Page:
I don’t remember if Whedon wrote her this way or if it wasn’t until later writers got a hold of her, but the style of speaking I most associate with her is the use of random responses to no one in particular and overqualifying her comments. Things like “I’m sorry, what? It’s just, if you don’t mind, there seems to be, I think that, we should run, maybe, no thank you.” Which seems like someone hearing what the people around her are saying, did say, and might be about to say all at the same time.

  14. moose n squirrel says:

    Nothing about Blindfold has ever suggested mental instability – at most, she’s eccentric, which is understandable given the way she sees the world. Are people really assuming she’s insane entirely based on her speech patterns? Damn, I would hate for you to meet someone with Tourette’s.

  15. Omar Karindu says:

    No, I read her as an insane prophetess initially because she was written almost exactly the way Whedon writes other “insane prophetess” characters in almost every other thing by him that I know about.

  16. kingderella says:

    i think mike carey established that blindfold wasnt insane, but “saw the world from a strange perspective”. it was during “blinded by the lights”, when she appears to commit suicide to escape exodus.

  17. Jason says:

    I didn’t even realize Whedon introduced Blindfold. I thought his young X-man character from Astonishing was Armor.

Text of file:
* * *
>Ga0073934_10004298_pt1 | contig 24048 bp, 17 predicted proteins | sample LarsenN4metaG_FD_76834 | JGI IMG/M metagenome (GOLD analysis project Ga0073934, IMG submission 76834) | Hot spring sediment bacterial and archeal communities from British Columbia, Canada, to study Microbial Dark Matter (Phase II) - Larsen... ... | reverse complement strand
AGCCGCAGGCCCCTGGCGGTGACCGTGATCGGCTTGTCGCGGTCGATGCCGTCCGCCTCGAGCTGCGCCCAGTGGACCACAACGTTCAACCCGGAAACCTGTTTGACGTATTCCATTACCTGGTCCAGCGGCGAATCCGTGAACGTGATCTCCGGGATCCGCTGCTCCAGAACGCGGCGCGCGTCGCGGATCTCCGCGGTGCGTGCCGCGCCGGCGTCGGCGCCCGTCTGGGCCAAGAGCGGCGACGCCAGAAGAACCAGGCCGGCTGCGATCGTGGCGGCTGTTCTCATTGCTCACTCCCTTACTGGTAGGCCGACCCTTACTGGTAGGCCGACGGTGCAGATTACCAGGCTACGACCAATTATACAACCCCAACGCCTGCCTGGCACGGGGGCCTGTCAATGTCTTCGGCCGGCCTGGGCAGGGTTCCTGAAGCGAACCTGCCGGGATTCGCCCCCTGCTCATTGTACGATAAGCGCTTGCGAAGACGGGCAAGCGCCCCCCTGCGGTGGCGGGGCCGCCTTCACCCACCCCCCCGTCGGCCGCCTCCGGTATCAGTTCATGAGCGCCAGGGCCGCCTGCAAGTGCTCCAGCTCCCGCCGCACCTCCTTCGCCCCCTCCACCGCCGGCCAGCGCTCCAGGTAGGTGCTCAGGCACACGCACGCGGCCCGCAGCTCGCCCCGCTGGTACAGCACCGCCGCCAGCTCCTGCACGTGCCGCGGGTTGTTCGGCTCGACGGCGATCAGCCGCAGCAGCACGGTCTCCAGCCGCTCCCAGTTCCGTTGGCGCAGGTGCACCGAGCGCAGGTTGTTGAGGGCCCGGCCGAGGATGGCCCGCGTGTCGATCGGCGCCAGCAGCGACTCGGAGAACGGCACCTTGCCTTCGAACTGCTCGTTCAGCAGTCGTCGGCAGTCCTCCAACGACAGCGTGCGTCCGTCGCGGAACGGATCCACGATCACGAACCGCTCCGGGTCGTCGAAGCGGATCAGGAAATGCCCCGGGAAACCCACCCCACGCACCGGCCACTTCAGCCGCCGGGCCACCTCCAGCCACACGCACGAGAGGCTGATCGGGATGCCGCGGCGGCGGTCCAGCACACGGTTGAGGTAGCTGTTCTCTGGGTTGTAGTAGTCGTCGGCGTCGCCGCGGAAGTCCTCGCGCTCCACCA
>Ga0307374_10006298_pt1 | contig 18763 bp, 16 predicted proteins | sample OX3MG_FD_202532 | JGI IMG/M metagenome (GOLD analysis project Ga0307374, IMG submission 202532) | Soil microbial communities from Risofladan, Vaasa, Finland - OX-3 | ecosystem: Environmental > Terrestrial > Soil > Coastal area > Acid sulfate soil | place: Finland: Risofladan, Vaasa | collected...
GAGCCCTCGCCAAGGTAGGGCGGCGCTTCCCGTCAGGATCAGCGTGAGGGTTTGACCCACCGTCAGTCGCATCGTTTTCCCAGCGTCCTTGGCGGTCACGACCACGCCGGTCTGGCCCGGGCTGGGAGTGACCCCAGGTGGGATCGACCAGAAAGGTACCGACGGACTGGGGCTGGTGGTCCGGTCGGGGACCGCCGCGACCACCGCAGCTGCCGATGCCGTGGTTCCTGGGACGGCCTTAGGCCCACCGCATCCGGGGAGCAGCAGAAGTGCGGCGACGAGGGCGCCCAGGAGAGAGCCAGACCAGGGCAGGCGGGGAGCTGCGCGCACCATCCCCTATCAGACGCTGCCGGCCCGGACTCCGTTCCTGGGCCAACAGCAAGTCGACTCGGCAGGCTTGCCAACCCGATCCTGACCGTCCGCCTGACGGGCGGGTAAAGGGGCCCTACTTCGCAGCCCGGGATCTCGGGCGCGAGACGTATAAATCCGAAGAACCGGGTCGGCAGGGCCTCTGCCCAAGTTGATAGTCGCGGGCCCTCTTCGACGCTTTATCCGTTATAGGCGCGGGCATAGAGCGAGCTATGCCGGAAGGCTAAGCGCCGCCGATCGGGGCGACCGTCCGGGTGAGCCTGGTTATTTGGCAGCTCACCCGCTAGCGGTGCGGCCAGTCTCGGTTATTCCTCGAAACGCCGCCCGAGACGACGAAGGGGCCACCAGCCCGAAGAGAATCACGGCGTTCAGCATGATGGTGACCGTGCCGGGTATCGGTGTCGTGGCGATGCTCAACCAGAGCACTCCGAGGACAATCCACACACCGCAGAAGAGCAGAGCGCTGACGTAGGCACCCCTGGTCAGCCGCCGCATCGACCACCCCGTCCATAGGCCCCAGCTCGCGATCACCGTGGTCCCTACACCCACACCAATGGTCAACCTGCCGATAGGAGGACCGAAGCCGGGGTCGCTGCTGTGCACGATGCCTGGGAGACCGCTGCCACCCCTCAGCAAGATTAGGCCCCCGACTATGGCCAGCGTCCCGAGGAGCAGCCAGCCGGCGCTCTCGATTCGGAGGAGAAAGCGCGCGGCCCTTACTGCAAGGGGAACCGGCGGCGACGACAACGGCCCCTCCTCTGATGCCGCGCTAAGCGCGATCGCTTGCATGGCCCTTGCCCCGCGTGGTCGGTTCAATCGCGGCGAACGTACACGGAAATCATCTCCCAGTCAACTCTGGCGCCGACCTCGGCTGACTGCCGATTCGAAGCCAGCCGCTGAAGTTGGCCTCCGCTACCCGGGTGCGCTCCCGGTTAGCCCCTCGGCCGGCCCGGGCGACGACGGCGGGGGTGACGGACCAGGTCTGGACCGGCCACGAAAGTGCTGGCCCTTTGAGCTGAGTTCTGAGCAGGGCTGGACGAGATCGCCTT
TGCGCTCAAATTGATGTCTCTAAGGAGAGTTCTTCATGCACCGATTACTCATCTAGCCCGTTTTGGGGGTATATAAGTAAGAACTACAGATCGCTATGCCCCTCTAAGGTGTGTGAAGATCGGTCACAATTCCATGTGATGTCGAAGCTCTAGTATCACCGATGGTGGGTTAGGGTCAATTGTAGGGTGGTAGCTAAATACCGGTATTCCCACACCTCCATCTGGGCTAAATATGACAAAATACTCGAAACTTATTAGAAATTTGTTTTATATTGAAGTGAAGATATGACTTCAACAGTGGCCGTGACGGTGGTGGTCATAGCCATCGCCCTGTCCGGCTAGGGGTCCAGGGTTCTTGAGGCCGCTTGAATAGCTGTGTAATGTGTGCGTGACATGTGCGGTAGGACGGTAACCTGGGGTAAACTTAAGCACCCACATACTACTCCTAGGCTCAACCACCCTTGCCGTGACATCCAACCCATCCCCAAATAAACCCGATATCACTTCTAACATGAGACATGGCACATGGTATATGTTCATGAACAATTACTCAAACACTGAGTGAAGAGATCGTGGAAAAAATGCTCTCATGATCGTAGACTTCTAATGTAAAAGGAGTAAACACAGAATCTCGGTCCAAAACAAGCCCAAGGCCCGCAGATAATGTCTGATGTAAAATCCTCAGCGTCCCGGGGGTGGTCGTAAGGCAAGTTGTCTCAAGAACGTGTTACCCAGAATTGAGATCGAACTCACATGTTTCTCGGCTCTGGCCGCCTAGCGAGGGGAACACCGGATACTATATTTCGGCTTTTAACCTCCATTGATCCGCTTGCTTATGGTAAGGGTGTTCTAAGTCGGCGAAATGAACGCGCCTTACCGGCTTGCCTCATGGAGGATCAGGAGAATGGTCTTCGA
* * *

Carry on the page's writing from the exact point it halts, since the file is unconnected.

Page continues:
And the thing about Armor I remember is she spent a lot of time answering the question you were just about to ask.

  18. --D. says:

    Wheden did not introduce Blindfold; Morrison did.

  19. Jacob says:

    Pretty sure Whedon created Blindfold…are you thinking of Negasonic Teenage Warhead?

  20. Max says:

    Yeah, Blindfold is a Whedon character. She seems to be filling in Destiny’s role as the precog in the X-Men’s corner of the Marvel U. Destiny was killed by Legion, which brings the conversation full circle.

  21. Omar Karindu says:

    While I agree that Blindfold has been interpreted as a precog without a normal sense of language by later writers, I do feel that Whedon intended her to be a bit “off.”

    I’d also note that there’s no contradiction between being mentally ill and “seeing the world from a strange perspective,” particularly if you buy into the argument that mental illness is, to at least some degree, socially constructed.

  22. Ju-osh says:

    zzz: “Blindfold’s [...] mental issues were just the natural result of her powers making her see the past, present, and multiple versions of the future all at the same time, especially since, having no eyes, she might have no way of being sure which of the things she’s seeing is actually happening right now.”

    It’s a bit wordy to be sure, but THIS is the description that Marvel should use in their next character guidebook-yearbook-scorecard-thingie.

  23. Joseph says:

    Sorry D, Blindfold didn’t appear in Morrison’s New X-Men. She was introduced as a friend of Wing and Armor’s in Astonishing. Her first appearance was Astonishing 7. I agree she’s written to be a little off, but I think the nature of that foregrounds interesting questions about mental “illness” in general. As does Legion’s multiple personas. Both characters are considered to be ill because of their power, which understandably impact how they interact socially. This should be an interesting book. Glad to see Chamber being set up for some use finally as well.

  24. --D. says:

    Uncle!